Today begins the new Congress with new committee and subcommittee chairs. In the House, Howard Berman takes the reins as chair of the IP subcommittee. In the Senate, the subcommittee has been folded back into the full Committee, chaired by Senator Leahy. The Senate has had an on-off again attitude. After the 1976 Act was passed, the Senate abolished its subcommittee believing there would be little work to do in the future. After a few years, the subcommittee was back in business. The House has historically permitted its full committee chairs to also chair a subcommittee. On the Judiciary Committee, the chair in fact typically chaired the most powerful subcommittee. In the days before subcommittees had names, Chair Manny Cellar also chaired Subcommittee No. 5. But in the Senate, the full Judiciary Committee chair has been precluded from chairing a subcommittee. Given his great interest in copyright, when Senator Hatch became full committee chair, he abolished the subcommittee once again and handled copyright from the full committee. When Senator Spector took over at the full committee, the subcommittee was reinstated, with Senator Hatch as chair. But with Senator Leahy as full chair of Judiciary, the subcommittee has once again been dissolved.
Aside from the first 100 hours legislation advocated by Speaker Pelosi, the first session of a Congress is usually devoted to oversight hearings, and exploring proposed legislation. One exception may be music licensing. That issue received a great deal of attention last Congress. It may receive attention in the first session of this Congress and if so, some type of reform might be passed relatively early in the two-year period. But what is really needed is serious groundwork toward a new omnibus revision. The 1976 Act is over 30 years old. It is tired, and weighted down by ever longer and more complex provisions. Even the 1998 DMCA provisions are in need of revisiting to say nothing of redrafting. There are many other provisions that can fruitfully be revisited, like personal use exemptions (Section 1008 can hardly be considered a success in that respect), damages and secondary liability. But even more, it is a fair question to ask afresh what we want our copyright laws to be.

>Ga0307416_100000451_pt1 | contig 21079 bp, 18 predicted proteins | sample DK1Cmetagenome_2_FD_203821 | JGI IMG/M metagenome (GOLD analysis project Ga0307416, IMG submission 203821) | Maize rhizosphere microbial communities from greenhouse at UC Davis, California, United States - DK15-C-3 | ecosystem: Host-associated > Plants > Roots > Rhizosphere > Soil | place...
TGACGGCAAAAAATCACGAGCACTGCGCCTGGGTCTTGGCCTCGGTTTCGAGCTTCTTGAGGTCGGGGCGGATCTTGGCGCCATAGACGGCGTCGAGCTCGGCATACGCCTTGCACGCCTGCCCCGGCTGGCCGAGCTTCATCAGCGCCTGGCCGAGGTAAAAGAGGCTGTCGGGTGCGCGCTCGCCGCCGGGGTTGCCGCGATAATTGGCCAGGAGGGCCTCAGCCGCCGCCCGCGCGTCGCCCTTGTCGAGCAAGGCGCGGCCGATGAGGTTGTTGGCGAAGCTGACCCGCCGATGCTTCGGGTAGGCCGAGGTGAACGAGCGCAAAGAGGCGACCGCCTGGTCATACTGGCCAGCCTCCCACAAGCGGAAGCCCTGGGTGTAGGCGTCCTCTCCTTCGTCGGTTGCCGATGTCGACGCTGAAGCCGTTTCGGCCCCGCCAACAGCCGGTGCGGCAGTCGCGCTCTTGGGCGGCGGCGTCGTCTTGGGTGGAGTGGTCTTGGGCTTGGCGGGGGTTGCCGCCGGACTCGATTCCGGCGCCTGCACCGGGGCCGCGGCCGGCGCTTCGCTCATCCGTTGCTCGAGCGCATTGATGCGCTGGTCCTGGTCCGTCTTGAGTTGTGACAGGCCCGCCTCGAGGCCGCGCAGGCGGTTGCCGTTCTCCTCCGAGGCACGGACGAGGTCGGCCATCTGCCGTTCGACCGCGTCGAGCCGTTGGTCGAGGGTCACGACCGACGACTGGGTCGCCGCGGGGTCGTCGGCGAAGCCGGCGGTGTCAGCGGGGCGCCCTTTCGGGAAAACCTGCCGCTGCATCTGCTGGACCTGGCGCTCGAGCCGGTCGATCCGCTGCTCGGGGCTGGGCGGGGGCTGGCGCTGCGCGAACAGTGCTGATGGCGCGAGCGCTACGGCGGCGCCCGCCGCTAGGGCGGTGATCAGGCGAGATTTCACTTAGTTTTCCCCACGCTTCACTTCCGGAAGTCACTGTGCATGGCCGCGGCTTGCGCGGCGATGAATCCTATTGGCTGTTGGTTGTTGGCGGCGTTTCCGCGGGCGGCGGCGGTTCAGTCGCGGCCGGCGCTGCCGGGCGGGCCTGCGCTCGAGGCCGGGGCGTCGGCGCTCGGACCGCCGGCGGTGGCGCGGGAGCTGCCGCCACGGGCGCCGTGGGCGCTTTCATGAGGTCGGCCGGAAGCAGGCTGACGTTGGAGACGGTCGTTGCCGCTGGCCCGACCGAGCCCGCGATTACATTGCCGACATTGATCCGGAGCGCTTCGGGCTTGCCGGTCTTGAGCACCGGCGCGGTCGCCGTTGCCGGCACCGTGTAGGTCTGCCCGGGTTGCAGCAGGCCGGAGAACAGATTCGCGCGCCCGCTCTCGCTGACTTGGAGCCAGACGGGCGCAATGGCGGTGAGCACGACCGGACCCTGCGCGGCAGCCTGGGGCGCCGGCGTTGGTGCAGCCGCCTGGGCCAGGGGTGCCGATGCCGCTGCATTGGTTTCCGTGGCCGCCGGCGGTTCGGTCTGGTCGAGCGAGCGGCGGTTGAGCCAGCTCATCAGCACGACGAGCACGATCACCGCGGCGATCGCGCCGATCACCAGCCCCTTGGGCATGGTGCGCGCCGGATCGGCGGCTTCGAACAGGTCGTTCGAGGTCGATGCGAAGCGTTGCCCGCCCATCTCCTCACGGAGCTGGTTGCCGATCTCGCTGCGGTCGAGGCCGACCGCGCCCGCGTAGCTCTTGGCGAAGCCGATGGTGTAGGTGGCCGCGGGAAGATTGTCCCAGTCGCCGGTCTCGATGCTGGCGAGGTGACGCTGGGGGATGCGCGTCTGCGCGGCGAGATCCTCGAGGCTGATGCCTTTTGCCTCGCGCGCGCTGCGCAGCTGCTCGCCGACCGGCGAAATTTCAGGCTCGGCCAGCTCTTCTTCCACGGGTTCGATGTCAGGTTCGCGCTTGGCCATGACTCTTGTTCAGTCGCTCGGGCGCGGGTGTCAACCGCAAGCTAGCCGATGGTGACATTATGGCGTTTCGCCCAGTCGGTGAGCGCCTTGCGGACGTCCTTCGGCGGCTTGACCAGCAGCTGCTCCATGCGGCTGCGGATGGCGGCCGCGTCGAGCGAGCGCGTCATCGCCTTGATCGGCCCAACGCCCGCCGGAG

The 1976 Act was the culmination of over 21 years of study and effort. The need for a new Act seems even more compelling than it did in the past.